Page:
Ontario Officially Introduces Legislation for Province-Wide Rent Freeze
The Province of Ontario has officially introduced a legislation that, if passed, will freeze rent for “most rent-controlled and non-rent-controlled residential units” in 2021.
Titled the “Helping Tenants and Small Businesses Act,” the bill would provide the “vast majority” of tenants across the province with financial relief in the wake of the COVID-19 pandemic.
“From the very beginning of this pandemic, our government promised the families, workers and small business owners of this province that we would have their backs and provide them with the support they need to get back on their feet,” said Premier Doug Ford, who made the announcement on Thursday alongside Christine Elliott, Deputy Premier and Minister of Health, and Steve Clark, Minister of Municipal Affairs and Housing.
“The crisis is far from over and the threat of a second wave is real, as are the challenges it will bring. That’s why we need to take the necessary steps now to help families keep a roof over their heads and small businesses keep their doors open.”
Minister Clark said the province is looking to stabilize rent because the governing body understands that 2020 “is not like any other year.”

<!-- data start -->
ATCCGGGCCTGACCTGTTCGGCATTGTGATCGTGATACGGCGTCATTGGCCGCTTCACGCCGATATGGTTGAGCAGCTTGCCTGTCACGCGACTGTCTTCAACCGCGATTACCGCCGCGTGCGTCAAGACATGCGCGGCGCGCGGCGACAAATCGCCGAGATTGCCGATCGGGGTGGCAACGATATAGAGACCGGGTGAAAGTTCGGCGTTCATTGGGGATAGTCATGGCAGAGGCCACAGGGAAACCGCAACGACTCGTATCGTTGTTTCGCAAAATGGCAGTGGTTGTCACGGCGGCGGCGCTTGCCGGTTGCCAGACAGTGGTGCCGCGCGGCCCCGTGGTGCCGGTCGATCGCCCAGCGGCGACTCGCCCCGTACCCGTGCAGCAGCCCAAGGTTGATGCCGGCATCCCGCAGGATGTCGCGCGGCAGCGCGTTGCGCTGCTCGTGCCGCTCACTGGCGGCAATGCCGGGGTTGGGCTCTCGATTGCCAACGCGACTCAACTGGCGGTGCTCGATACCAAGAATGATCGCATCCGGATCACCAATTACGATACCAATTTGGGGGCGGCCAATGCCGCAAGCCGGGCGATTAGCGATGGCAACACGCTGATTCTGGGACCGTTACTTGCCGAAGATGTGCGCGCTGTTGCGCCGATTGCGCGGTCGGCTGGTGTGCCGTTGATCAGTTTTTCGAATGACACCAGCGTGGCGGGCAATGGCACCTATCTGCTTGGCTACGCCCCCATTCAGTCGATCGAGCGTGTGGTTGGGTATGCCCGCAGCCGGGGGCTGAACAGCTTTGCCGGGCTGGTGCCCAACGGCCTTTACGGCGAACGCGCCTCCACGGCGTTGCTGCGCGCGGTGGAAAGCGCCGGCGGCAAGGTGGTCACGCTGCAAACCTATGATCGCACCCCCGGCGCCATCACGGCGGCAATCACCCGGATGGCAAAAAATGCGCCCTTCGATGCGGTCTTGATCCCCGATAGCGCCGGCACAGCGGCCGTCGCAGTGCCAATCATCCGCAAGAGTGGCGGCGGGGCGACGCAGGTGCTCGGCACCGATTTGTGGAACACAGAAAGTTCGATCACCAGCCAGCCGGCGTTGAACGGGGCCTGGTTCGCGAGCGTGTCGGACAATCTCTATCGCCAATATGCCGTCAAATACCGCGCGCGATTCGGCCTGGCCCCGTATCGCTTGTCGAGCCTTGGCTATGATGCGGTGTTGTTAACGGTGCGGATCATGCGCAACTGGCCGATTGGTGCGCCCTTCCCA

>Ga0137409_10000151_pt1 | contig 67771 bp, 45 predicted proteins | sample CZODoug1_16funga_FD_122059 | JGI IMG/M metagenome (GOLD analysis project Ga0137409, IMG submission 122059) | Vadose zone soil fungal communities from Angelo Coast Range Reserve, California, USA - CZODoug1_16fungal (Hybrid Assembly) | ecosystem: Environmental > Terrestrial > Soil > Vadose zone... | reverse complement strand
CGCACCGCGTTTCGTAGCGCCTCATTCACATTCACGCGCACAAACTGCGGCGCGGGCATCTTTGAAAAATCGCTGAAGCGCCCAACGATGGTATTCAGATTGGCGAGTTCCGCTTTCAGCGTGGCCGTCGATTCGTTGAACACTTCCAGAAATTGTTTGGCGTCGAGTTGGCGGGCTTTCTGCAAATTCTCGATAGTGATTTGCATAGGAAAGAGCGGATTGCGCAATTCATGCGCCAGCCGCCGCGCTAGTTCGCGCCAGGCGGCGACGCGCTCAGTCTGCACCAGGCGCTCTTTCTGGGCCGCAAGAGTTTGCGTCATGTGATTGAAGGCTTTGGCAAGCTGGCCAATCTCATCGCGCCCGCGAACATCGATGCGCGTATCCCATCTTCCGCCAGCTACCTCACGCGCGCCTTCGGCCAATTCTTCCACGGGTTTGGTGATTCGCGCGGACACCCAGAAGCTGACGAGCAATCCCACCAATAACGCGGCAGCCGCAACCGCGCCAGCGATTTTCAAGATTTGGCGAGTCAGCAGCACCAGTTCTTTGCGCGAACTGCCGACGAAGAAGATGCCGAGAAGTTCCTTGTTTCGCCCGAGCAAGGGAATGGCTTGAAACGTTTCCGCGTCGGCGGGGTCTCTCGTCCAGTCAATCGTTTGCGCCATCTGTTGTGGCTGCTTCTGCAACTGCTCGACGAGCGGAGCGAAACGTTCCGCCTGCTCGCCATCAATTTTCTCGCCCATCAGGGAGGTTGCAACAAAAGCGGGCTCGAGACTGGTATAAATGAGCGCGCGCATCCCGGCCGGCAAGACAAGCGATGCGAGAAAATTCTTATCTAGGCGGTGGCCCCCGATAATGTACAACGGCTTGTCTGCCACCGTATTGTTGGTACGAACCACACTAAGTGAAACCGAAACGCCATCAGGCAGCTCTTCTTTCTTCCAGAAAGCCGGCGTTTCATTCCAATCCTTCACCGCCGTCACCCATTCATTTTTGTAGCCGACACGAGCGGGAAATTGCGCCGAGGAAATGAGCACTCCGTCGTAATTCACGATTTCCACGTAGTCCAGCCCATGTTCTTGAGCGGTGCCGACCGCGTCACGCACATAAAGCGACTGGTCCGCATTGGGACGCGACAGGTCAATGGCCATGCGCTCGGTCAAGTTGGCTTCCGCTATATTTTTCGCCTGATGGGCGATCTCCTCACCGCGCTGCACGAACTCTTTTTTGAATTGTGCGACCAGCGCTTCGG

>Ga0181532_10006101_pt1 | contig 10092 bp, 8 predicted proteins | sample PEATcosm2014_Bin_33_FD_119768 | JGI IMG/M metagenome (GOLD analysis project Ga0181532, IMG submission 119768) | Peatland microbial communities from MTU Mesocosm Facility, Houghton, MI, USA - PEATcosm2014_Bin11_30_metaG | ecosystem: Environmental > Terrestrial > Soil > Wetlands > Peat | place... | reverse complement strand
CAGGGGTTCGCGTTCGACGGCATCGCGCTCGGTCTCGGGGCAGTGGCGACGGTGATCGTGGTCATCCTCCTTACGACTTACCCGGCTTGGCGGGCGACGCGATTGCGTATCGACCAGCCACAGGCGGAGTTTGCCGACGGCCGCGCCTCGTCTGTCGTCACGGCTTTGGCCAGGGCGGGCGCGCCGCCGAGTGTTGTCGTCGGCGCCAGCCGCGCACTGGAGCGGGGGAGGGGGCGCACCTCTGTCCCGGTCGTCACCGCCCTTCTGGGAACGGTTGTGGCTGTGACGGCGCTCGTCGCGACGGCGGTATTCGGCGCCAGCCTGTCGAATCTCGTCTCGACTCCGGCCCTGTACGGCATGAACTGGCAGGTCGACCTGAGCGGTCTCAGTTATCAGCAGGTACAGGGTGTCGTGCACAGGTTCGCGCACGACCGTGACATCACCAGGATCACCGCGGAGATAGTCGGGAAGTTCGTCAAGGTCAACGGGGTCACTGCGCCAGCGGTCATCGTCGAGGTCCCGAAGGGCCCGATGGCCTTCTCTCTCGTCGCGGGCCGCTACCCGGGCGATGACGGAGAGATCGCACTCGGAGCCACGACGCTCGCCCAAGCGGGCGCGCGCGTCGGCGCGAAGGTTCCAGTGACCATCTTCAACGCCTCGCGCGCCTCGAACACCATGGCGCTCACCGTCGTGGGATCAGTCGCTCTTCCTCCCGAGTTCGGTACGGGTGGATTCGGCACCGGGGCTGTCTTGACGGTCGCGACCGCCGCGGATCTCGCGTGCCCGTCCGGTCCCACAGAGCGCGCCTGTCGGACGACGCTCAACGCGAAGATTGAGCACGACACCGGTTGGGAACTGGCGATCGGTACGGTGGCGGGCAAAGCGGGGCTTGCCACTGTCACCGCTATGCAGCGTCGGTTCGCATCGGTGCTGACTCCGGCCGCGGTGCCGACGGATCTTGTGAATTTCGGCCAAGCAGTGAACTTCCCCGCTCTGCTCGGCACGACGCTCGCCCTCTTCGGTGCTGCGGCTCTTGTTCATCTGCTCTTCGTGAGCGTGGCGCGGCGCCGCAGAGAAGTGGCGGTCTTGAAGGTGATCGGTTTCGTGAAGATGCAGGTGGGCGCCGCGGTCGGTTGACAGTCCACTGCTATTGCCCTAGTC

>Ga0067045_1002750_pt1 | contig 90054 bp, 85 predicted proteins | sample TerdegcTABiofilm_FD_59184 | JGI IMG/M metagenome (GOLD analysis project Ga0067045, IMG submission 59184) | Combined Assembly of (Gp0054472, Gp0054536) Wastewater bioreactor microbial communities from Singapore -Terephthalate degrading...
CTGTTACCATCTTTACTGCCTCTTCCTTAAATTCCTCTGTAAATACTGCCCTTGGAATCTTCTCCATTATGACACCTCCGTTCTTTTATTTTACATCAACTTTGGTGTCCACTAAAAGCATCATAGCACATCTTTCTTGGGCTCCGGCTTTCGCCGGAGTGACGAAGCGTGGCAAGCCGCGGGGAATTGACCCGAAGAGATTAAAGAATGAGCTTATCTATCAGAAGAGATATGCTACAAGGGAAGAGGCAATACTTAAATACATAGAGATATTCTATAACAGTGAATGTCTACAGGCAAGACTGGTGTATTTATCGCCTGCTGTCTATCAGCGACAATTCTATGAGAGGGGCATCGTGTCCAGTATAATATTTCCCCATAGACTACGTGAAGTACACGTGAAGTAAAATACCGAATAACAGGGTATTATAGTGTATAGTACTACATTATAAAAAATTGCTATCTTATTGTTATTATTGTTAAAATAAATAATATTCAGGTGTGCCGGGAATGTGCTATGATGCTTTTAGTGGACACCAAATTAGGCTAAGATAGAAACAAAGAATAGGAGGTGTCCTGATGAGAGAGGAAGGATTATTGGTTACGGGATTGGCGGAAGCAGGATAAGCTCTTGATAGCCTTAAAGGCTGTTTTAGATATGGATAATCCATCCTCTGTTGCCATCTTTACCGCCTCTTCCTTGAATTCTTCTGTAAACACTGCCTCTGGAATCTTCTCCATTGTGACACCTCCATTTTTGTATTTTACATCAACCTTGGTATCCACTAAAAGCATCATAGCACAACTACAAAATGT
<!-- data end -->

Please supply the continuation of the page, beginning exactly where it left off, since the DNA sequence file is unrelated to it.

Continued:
“We know that families are continuing to be impacted by COVID-19. We know landlords have worked hard to be accommodating and have made sacrifices. We know that by continuing to work together, we will move past this extraordinary time and get Ontario back on track,” he said.
The Act also proposes to change the Commercial Tenancies Act, in order to extend the temporary ban on evictions for commercial tenants. Initially in place from May 1 to August 31, 2020, the ban aligned with the Canada Emergency Commercial Rent Assistance (CECRA) for small businesses. If passed, the extended temporary ban would continue to apply to businesses that are eligible for federal-provincial rent assistance through the CECRA for small businesses, but their landlord chose not to apply for the program.
The continued ban would protect small businesses from being locked out or having their assets seized during the pandemic, protecting them and, ultimately, allowing for the continued creation of jobs and economic rebuild.
“We partnered with the federal government to provide commercial rent relief and so far over 50,000 tenants have received support,” said Rod Phillips, Minister of Finance. “Unfortunately, COVID-19 isn’t behind us. That’s why we are working with our federal partners to explore opportunities to ensure small businesses continue to receive the support they need.”
Finally, in addition to the rent freeze and commercial tenant protection, the proposed legislation would create a single register of voters for municipal and provincial elections. The expectation is that this system be more accurate, could mean fewer corrections for voters at polling stations, fewer delays for people on election day, and may reduce costs for municipalities.